A new law to ensure preparations for the 2026 Winter Olympic and Paralympic Games in Milan and Cortina d'Ampezzo will be introduced shortly, Italy's Sports Minister Vincenzo Spadafora has promised.
The law will provide a statutory framework for the public bodies entrusted with the running of the Games.
Provisions of this law is also expected to include prohibitions on ticket touting, provide for the temporary closure of major roads to traffic and introduce special anti-terrorism laws.
The law will also be aimed at ensuring that the exclusive rights provided to the official sponsors of the Games, expected to contribute millions of dollars used to fund the event, are not undermined or devalued.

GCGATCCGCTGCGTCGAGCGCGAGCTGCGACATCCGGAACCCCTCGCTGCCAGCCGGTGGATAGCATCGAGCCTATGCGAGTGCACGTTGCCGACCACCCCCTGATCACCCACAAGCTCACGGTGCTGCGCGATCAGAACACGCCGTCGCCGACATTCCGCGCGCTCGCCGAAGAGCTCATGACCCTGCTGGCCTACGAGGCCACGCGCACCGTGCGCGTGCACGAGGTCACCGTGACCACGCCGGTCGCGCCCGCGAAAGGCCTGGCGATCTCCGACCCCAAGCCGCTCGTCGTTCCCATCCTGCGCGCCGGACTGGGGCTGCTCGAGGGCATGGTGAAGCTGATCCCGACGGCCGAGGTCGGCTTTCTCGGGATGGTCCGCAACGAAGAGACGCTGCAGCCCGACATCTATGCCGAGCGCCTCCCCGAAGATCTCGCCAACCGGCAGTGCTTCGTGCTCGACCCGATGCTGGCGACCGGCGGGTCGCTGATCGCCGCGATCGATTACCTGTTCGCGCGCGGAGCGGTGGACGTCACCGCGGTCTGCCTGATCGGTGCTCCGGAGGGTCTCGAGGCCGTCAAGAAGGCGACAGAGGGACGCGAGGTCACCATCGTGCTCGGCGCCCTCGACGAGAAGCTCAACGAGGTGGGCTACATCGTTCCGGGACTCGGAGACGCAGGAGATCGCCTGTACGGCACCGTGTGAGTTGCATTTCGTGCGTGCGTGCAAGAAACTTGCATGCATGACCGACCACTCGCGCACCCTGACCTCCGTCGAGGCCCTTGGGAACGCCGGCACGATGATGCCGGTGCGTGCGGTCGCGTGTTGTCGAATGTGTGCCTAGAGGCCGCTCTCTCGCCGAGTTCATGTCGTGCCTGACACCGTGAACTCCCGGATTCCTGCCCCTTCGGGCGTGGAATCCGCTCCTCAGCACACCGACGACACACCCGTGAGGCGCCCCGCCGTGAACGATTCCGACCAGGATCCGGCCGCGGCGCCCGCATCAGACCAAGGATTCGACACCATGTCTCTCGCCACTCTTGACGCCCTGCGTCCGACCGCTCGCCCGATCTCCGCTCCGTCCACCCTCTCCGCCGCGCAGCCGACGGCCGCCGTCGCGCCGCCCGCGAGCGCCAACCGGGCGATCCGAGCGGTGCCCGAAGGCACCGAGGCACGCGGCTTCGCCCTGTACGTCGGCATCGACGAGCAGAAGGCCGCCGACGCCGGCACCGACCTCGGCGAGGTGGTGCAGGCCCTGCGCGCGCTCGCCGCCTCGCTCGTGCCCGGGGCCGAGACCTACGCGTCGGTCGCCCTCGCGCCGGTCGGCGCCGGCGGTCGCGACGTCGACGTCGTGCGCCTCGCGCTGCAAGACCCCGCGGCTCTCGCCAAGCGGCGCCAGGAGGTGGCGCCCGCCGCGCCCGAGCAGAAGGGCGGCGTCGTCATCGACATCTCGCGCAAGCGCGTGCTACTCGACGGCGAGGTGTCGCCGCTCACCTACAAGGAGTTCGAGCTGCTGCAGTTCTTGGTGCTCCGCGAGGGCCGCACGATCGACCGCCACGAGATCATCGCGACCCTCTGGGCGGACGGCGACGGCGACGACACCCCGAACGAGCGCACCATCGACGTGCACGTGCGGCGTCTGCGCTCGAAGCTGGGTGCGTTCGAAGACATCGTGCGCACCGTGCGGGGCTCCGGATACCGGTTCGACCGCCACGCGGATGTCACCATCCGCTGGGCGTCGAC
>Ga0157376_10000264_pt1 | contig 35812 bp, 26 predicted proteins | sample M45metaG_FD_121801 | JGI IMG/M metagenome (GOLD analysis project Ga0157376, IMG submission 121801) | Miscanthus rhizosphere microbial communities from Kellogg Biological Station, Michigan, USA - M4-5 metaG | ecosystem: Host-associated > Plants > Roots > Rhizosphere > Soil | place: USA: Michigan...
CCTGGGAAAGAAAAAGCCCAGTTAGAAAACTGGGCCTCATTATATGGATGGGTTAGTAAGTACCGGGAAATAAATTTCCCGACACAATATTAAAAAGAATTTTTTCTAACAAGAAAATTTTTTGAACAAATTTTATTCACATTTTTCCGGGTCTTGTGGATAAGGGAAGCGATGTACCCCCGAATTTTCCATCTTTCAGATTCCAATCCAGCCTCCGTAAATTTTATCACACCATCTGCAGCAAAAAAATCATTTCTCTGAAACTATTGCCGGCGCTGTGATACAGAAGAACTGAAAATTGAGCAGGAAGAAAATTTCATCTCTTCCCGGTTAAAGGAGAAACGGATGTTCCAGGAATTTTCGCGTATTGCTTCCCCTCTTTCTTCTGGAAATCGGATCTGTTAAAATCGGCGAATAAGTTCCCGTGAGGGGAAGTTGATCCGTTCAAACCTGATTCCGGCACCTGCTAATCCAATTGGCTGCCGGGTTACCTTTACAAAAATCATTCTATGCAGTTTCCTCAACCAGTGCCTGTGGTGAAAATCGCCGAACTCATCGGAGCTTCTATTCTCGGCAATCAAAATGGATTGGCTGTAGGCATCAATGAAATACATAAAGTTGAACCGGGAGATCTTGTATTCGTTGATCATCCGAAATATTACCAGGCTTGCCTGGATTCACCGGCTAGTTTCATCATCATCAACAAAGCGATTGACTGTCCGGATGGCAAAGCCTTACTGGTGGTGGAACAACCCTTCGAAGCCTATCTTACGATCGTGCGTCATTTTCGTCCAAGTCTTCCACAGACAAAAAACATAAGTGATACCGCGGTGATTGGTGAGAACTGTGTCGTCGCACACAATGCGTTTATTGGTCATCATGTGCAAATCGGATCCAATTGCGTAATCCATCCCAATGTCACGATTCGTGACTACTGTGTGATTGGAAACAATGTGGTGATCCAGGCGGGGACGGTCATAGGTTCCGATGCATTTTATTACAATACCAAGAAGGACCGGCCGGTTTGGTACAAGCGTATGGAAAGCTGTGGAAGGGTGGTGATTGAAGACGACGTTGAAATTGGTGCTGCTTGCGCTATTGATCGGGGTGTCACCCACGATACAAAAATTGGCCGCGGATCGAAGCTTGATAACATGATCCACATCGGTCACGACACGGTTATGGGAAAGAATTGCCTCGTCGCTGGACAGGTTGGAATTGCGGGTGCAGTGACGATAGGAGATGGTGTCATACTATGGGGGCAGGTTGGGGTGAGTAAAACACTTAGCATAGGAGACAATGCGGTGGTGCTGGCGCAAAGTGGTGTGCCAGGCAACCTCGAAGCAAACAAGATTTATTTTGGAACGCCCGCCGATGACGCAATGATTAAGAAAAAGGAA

"I'd like to reassure the local representatives, [Italian Olympic Committee] President [Giovanni] Malagò and the foundation for the 2026 Olympics that the Government is working for an Olympic law, which will be example of transparency, with a division of roles," Spadafora said.
"The approval procedure will start soon."
Spadafora's reassurances followed criticism from Veneto Governor Luca Zaia, who urged the Government to speed up the introduction of the new legislation following the award of the Games to Italy in June.
The Organising Committee named the "Milano Cortina 2026 Foundation" and consisting of a Board of 22 members was formally established yesterday.
"We are respecting the programme and the Government must too," Zaia said.
Vincenzo Novari, appointed last month as chief executive of Milan Cortina 2026, warned that the new law was vital to ensure the unity of the stakeholders.
"The Olympic law is urgent," he said.
"Keeping the team of stakeholders united in the next six years is important because many aspects of the country will change."